David asked whether there was any gain in making the user “pause”, in the form
addUses call, when they wanted to have access to a service. Alex said
that there was a difference between invoking
ServiceLoader and performing
core reflection. Only advanced code is expected to perform core reflection.
For such code,
addReads has no value so the need to call it was removed. On
the other hand, ordinary user code is expected to call
against the backdrop of its module declaration containing
load method expects that usability has been set
up, either by
uses directives (ordinary user code) or calls to
(advanced code). In the corner case of advanced code calling
uses directives in its module declaration,
the need to call
addUses is the price for the readability of ordinary user code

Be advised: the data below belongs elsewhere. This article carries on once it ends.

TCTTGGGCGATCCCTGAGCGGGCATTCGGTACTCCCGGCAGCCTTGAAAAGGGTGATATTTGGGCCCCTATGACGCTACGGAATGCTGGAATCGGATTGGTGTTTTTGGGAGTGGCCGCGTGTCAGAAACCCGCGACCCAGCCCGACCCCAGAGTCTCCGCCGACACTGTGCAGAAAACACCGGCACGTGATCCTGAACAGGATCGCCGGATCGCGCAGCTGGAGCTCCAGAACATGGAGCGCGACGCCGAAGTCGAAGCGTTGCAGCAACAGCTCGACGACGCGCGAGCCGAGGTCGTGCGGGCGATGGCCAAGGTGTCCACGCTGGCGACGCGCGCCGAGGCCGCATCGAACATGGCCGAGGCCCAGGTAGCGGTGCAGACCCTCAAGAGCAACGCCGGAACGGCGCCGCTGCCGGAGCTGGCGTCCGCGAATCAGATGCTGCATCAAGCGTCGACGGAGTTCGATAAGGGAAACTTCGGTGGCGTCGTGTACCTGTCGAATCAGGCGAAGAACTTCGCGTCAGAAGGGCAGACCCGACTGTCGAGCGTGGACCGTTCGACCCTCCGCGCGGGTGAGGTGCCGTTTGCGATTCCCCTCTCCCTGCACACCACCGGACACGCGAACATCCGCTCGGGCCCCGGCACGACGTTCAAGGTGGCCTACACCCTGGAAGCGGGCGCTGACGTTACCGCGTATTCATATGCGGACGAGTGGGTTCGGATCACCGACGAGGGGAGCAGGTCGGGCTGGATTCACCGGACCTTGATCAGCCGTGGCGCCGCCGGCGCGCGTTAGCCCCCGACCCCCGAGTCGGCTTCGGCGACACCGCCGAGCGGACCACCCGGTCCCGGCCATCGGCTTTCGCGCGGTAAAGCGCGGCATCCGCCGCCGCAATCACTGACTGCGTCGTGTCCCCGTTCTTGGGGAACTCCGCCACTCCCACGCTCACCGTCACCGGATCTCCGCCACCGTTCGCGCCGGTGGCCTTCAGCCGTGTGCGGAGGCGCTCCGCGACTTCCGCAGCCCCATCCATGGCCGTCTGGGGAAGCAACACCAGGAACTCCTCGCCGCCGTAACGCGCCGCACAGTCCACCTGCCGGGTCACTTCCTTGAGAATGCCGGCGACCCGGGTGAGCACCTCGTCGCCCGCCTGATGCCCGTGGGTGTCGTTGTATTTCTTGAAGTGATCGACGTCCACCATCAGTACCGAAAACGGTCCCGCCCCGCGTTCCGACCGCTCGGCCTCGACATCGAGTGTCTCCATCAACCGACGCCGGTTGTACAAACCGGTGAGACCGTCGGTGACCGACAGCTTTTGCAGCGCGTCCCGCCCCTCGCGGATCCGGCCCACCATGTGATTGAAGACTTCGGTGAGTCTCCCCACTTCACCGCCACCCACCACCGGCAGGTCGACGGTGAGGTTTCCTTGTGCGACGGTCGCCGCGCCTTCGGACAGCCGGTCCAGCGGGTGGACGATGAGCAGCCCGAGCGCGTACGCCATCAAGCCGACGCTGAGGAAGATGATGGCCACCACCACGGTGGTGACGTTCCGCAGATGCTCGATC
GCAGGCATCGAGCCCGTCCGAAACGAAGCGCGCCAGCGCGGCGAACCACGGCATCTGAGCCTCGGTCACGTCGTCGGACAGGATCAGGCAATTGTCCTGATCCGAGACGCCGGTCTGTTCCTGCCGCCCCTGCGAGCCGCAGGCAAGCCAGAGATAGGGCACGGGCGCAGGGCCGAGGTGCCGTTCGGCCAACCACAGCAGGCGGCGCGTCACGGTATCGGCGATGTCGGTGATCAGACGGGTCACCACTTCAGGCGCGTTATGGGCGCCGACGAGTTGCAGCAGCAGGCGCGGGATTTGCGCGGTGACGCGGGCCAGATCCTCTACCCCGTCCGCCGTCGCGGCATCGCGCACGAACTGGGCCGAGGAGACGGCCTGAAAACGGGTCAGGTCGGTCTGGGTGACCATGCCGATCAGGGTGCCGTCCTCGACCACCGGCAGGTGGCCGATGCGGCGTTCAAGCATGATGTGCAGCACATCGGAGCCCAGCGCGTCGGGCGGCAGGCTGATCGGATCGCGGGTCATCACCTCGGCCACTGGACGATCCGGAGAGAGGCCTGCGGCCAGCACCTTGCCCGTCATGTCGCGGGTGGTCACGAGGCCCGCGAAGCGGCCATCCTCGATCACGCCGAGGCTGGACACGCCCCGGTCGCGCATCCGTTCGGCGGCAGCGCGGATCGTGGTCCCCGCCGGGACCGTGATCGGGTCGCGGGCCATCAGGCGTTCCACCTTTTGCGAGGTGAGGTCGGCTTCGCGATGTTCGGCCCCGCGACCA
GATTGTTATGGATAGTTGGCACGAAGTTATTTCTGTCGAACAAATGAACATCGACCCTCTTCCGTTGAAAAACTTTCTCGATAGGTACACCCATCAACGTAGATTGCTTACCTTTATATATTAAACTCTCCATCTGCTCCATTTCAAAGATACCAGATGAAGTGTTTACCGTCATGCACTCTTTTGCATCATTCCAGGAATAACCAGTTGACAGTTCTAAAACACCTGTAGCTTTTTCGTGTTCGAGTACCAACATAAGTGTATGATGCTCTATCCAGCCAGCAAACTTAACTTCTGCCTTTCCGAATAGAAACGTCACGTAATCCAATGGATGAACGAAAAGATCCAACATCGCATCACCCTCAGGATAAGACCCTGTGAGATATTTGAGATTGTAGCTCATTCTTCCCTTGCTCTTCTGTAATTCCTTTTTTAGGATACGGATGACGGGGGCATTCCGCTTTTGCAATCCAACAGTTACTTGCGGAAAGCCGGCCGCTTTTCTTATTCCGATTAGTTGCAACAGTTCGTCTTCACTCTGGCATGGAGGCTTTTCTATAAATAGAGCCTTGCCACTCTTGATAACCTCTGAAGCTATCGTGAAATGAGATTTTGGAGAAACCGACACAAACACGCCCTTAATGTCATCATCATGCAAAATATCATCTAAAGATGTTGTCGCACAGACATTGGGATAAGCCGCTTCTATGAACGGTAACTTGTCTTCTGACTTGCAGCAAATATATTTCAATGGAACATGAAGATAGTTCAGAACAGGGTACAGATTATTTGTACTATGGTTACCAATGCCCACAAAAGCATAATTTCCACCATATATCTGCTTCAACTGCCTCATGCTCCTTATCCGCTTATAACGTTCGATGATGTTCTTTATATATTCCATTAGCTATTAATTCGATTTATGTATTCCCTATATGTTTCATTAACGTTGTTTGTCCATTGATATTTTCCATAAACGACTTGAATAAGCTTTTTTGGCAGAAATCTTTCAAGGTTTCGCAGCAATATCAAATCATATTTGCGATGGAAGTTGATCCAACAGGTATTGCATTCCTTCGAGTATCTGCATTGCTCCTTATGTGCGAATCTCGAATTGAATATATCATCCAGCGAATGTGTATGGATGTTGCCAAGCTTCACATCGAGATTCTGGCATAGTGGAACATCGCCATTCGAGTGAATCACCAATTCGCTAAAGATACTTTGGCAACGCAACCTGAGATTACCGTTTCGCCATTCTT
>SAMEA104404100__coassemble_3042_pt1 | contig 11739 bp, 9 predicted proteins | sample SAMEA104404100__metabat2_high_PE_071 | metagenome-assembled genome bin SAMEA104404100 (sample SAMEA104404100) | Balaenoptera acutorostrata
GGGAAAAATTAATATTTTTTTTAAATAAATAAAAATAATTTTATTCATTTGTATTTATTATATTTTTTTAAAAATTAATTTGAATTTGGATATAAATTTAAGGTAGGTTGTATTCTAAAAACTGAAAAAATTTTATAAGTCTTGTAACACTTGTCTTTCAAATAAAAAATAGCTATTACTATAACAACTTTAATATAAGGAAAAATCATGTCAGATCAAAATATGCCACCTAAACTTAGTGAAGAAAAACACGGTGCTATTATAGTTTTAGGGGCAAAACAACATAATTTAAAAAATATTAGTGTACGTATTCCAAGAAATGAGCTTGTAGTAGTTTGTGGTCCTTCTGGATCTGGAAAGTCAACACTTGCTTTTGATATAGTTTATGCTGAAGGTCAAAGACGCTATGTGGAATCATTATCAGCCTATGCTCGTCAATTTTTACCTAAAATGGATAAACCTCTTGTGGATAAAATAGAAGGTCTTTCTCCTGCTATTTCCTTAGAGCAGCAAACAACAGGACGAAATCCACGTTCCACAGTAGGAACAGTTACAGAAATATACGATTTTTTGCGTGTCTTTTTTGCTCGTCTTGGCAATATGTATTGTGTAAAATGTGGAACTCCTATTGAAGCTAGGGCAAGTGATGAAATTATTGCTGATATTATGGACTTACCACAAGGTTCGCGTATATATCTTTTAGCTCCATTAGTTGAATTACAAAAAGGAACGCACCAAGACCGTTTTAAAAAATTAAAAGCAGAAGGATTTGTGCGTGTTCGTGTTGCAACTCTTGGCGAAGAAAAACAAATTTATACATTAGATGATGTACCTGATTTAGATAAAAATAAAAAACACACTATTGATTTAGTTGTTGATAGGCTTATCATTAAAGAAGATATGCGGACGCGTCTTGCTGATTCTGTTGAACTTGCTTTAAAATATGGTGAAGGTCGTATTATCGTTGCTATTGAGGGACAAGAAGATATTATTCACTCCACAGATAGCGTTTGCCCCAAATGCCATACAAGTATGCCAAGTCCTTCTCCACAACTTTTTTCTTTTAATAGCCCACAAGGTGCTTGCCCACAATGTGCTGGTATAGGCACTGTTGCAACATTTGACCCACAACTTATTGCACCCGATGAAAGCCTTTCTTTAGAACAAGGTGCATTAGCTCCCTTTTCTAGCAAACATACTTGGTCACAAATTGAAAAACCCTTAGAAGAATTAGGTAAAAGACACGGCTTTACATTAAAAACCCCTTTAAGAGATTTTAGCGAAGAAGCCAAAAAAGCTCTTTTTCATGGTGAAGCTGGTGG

that relies solely on explicit
uses directives. David agreed that this
analysis made sense. He was concerned about the potential that nobody
declared a service that was later used. Alex concluded by saying that the
apparent need for
addUses was due to things not working cleanly.
As an alternate solution for
addUses, Rémi offered a preliminary suggestion
of using the
MethodHandles.Lookup API as a means to create indirect calls while
avoiding bytecode generation. He cautioned that he was not sure that this was
a good solution and additional thought was required. David reiterated that the
burden should be on the framework. Since he did not think that this was an
emergency, continued discussion could be on the public EG list.